Companies and organizations employ a board of directors for oversight and guidance purposes. Board members are either executive or nonexecutive. Executive directors help operate the business or organization on a daily basis, while nonexecutive directors -- also called external, independent or outside directors -- monitor and challenge executive directors' and management performance. Board membership requires hard work, and companies reward this hard work with remuneration.
Size and Type Matter
Although outside directors don't participate in daily company operations, they are nevertheless compensated for their time. Large public companies typically pay more to their outside directors; these companies often hire high-profile businesspeople that lend prestige as well as expertise. These outside directors typically earn cash remuneration and company stock as well as reimbursement for personal expenses. They also earn additional money for committee chairmanships and for attending meetings. Small or startup companies typically don't award cash, but they may award a percentage of revenue. Nonprofit organizations often don't remunerate board members at all.
A 2010 Hewitt Associates survey analyzed outside-director compensation at over 700 public companies, and it indicated that 99 percent gave outside directors a retainer for their services; another 83 percent gave "nonretainer equity" in the form of deferred, restricted or outright stock, in addition to stock options. Fifty-six percent paid additional amounts to outside directors for attending board meetings. According to Hewitt, outside director annual retainer compensation averaged over $67,000, and 79 percent of companies that provided a retainer paid this amount entirely in cash.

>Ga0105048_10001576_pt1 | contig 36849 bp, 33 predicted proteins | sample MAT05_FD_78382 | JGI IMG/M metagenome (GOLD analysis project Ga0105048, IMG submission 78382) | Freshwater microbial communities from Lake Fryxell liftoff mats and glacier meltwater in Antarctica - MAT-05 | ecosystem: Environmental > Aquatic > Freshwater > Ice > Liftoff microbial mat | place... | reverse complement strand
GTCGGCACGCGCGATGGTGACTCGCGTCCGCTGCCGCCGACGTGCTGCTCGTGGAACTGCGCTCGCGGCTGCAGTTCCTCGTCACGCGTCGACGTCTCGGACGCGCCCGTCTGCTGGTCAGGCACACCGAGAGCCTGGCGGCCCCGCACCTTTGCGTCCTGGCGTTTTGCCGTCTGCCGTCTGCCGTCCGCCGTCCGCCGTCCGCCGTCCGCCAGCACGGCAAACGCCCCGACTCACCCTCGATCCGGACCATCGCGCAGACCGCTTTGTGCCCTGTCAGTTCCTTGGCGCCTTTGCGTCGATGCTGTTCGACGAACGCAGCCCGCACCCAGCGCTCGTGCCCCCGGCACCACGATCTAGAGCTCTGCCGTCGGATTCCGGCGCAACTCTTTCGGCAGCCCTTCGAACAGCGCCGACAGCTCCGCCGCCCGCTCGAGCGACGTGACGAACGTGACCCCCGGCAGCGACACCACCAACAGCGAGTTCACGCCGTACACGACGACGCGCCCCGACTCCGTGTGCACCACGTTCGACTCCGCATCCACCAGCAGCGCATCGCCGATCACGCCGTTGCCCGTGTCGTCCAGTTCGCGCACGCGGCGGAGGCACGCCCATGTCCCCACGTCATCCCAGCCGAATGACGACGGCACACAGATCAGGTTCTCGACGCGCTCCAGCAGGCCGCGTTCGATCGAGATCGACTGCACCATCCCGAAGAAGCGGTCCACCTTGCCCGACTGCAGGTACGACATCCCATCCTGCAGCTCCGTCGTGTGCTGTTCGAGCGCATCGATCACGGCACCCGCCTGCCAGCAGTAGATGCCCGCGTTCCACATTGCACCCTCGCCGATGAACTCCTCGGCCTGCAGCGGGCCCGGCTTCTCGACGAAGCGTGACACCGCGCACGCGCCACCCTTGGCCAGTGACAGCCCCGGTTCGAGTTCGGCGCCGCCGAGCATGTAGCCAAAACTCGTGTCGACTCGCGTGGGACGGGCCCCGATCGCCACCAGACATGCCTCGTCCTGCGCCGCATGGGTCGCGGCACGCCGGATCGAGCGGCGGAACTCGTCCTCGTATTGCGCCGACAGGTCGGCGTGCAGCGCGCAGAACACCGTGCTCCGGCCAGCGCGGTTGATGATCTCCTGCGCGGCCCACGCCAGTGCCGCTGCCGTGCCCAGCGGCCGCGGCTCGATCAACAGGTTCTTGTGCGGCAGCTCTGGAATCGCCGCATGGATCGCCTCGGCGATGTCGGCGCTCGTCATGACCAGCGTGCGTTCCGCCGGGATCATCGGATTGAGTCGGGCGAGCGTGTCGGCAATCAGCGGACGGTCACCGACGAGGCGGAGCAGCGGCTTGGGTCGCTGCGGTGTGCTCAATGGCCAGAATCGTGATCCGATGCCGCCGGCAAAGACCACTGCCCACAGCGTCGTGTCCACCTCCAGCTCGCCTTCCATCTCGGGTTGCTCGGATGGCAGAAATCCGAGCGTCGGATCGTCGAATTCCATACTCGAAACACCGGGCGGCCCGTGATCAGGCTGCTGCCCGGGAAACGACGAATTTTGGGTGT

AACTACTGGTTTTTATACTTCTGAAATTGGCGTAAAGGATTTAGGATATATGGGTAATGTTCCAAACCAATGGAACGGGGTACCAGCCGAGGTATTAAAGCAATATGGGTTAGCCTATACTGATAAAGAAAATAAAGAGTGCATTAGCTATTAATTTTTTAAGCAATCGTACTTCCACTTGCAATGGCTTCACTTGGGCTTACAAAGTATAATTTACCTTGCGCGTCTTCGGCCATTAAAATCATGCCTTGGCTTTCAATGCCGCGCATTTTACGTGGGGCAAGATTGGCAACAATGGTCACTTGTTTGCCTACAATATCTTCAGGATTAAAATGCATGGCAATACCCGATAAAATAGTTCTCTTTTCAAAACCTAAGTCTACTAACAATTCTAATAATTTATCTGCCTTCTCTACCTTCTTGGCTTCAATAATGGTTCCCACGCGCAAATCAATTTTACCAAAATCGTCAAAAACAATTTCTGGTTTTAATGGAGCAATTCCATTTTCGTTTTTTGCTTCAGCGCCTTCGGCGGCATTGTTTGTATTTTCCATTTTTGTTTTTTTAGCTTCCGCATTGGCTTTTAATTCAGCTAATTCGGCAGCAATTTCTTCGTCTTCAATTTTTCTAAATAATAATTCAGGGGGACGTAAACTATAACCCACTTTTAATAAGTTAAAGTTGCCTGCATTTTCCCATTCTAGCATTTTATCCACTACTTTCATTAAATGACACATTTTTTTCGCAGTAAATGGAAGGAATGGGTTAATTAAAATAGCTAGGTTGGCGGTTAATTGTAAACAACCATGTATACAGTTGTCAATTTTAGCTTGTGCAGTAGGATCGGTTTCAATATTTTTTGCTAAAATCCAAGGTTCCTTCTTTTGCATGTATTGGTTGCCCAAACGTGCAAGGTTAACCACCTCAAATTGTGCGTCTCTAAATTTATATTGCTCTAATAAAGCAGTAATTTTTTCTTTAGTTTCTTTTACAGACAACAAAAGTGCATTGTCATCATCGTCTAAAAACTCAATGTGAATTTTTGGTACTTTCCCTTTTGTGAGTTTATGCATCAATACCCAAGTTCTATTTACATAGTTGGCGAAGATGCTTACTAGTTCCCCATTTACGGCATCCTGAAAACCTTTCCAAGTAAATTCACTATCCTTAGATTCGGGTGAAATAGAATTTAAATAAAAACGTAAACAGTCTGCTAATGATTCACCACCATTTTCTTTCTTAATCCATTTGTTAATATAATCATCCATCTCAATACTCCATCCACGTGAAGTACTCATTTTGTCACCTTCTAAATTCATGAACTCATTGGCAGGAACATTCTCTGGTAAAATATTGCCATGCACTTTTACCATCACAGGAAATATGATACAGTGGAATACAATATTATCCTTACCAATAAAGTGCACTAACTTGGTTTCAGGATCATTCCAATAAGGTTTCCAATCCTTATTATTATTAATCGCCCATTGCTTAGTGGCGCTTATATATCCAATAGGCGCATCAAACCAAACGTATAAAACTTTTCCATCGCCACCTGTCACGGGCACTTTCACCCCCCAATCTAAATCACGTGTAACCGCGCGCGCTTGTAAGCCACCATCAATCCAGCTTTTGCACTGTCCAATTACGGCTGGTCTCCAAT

Outside directors at small, private companies typically earn less than outside directors at large companies. These directors don't earn retainers or other cash awards; instead, the company grants these directors a small ownership stake that vests over time as incentive to maintain the investment. Small companies also typically give their outside directors an opportunity to invest in future growth as well as reimbursing whatever personal expenses they incur while performing board-related duties. The Feld Thoughts website recommends granting outside board members stock options that vest over time; how much in options board members ask for varies widely.
Nonprofit and Not-for-Profit Organizations
While some both nonprofit and not-for-profit organizations may compensate their outside directors, many don't. CharityWatch.org notes that the Brookings Institution and Epsilon reported public confidence in charities is low largely due to charity-related scandals. Should a nonprofit elect to provide a retainer to an outside director, the organization must ensure that the retainer isn't tied to its income. These organizations must report director payments to the Internal Revenue Service; payments that are deemed "excessive" by the IRS will cause the organization significant problems. As a result, many organizations don't remunerate outside directors, they only reimburse expenses.